My sister lent me a book on American underground film-makers. As a 15-year-old, you're sitting there reading about Kenneth Anger. At almost the same age, he's borrowed his dad's 16mm camera and he's filming Fireworks, which is about a bunch of gay sailors and it kind of ends up in this masturbation sequence where the fire rocket sort of goes off. As a kid, I just remember thinking, "Fuck, I love him." And he made movies like Scorpio Rising and Inauguration of My Demon Lover* and I fell in love with the idea of Kenneth Anger and I love the name, anyway. So as a music autism sort of chap, I desperately tried to write some music that would sum up what I thought his films might be like. I never saw them for like ten years after that song was written.
In fact, he came into the Flying Nun office. He was making a documentary about this really incredible witch in Christchurch**. Or maybe it was at bfm, somebody had mentioned that somebody had written a song about him. He went into a fury and stormed off down to the Flying Nun office with his henchman trying to find out who it was so he could sue him. I got this phone call saying, "Oh my God, Kenneth Anger just came into the office. He was furious. We had to play him the song and he listened to it and said he really liked it." So he wrote me a little note on the Exploding Budgies CD saying, "Love the song. Lots of love, Kenneth Anger."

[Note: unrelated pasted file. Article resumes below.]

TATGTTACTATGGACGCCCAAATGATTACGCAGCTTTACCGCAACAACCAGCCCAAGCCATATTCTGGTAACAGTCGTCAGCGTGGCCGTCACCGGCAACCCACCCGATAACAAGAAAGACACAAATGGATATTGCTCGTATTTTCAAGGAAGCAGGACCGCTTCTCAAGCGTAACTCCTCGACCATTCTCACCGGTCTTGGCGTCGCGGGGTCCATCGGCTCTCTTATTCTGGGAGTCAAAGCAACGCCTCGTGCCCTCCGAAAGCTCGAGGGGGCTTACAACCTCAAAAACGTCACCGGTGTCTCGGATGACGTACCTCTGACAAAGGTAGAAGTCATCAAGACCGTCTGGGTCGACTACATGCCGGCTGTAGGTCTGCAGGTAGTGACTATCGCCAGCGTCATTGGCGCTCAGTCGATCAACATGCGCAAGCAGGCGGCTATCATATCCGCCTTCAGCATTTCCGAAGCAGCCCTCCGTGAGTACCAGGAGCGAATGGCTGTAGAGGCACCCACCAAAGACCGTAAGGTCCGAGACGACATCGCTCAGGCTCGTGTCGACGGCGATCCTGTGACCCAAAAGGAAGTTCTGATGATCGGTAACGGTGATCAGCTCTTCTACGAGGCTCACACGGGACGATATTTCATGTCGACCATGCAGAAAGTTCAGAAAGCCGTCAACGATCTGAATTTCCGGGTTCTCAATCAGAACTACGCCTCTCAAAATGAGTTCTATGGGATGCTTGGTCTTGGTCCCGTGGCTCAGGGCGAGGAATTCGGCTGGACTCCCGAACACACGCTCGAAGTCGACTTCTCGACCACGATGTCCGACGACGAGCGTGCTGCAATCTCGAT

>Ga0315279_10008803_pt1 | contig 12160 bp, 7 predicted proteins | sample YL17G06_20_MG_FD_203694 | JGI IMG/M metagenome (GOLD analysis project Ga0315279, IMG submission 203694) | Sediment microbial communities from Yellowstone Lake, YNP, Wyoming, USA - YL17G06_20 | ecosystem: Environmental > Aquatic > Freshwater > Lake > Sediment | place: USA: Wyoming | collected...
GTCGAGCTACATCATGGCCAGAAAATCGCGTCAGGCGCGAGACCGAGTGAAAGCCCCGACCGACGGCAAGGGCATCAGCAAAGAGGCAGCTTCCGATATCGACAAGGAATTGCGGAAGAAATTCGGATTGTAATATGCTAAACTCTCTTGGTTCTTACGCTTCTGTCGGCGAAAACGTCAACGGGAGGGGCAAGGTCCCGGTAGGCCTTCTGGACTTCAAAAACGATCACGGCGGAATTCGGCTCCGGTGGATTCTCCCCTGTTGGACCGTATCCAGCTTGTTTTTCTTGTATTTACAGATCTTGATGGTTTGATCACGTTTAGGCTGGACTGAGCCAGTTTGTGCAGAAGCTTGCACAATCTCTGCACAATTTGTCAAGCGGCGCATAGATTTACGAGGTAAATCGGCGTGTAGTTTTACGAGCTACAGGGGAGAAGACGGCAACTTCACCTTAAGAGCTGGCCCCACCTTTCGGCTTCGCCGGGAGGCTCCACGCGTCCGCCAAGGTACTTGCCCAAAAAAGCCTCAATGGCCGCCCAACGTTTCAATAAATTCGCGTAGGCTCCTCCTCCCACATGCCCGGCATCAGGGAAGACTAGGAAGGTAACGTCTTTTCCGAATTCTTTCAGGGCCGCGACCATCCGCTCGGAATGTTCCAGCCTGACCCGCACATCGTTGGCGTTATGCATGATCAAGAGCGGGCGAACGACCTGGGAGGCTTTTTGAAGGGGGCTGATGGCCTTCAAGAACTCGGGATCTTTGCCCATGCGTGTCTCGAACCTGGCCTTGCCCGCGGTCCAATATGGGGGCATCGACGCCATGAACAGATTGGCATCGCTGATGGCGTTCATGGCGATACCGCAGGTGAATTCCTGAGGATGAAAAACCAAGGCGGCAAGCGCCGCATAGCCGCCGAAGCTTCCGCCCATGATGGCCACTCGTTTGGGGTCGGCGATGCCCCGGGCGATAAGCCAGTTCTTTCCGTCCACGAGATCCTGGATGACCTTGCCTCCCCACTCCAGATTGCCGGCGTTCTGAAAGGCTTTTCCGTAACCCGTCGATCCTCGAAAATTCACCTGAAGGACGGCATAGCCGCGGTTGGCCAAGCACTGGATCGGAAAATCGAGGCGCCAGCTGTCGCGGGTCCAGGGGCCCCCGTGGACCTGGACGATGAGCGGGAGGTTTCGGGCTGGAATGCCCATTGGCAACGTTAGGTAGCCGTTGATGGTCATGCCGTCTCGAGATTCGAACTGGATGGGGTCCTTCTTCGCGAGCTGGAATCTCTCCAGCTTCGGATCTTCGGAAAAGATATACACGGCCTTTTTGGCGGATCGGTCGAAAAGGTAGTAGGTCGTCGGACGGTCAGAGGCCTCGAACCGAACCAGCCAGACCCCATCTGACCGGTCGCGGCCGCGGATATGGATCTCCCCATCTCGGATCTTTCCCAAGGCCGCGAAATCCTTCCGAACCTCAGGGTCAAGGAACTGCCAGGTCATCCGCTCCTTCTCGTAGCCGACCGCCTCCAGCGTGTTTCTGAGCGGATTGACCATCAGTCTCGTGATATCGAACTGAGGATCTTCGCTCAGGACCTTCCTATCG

* Inauguration of the Pleasure Dome or Invocation of My Demon Brother.
** This will have been Rosaleen Norton, who was born in Dunedin.
Hopefully someone can write in and correct me if I'm wrong, but I would guess that the above story happened during Kenneth Anger's 1993 visit to New Zealand with the Magick Lantern Cycle. At the same time, the then-new Wellington community paper City Voice got a sensational front-page story out of Anger's (entirely legitimate) anger over discovering bootlegged VHS copies of his films for sale in New Zealand. Again, if memory serves.

Anyway, the song:

And Graham Kerr? As noted, David Mitchell means this one. Google searches for "Aleister Crowley Graham Kerr" and "Occult Graham Kerr" returned exactly no results but that doesn't mean that the story isn't true. There are plenty of references to Kerr suddenly becoming a born-again Christian at some point in the 70s or 80s ... It's a strange world.